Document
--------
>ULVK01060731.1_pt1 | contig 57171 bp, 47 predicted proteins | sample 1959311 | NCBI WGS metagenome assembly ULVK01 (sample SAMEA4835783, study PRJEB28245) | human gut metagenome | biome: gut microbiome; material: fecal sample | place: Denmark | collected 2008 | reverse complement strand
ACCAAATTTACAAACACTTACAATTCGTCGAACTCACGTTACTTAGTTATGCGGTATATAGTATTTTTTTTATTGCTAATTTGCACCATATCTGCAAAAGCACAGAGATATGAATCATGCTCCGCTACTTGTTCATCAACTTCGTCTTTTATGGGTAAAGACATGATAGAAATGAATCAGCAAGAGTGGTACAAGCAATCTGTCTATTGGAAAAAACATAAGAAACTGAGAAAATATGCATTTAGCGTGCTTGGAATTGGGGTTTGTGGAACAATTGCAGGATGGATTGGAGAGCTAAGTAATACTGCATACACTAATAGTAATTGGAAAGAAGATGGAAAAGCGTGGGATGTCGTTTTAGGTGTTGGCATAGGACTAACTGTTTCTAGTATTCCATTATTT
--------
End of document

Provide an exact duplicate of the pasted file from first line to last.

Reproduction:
>ULVK01060731.1_pt1 | contig 57171 bp, 47 predicted proteins | sample 1959311 | NCBI WGS metagenome assembly ULVK01 (sample SAMEA4835783, study PRJEB28245) | human gut metagenome | biome: gut microbiome; material: fecal sample | place: Denmark | collected 2008 | reverse complement strand
ACCAAATTTACAAACACTTACAATTCGTCGAACTCACGTTACTTAGTTATGCGGTATATAGTATTTTTTTTATTGCTAATTTGCACCATATCTGCAAAAGCACAGAGATATGAATCATGCTCCGCTACTTGTTCATCAACTTCGTCTTTTATGGGTAAAGACATGATAGAAATGAATCAGCAAGAGTGGTACAAGCAATCTGTCTATTGGAAAAAACATAAGAAACTGAGAAAATATGCATTTAGCGTGCTTGGAATTGGGGTTTGTGGAACAATTGCAGGATGGATTGGAGAGCTAAGTAATACTGCATACACTAATAGTAATTGGAAAGAAGATGGAAAAGCGTGGGATGTCGTTTTAGGTGTTGGCATAGGACTAACTGTTTCTAGTATTCCATTATTT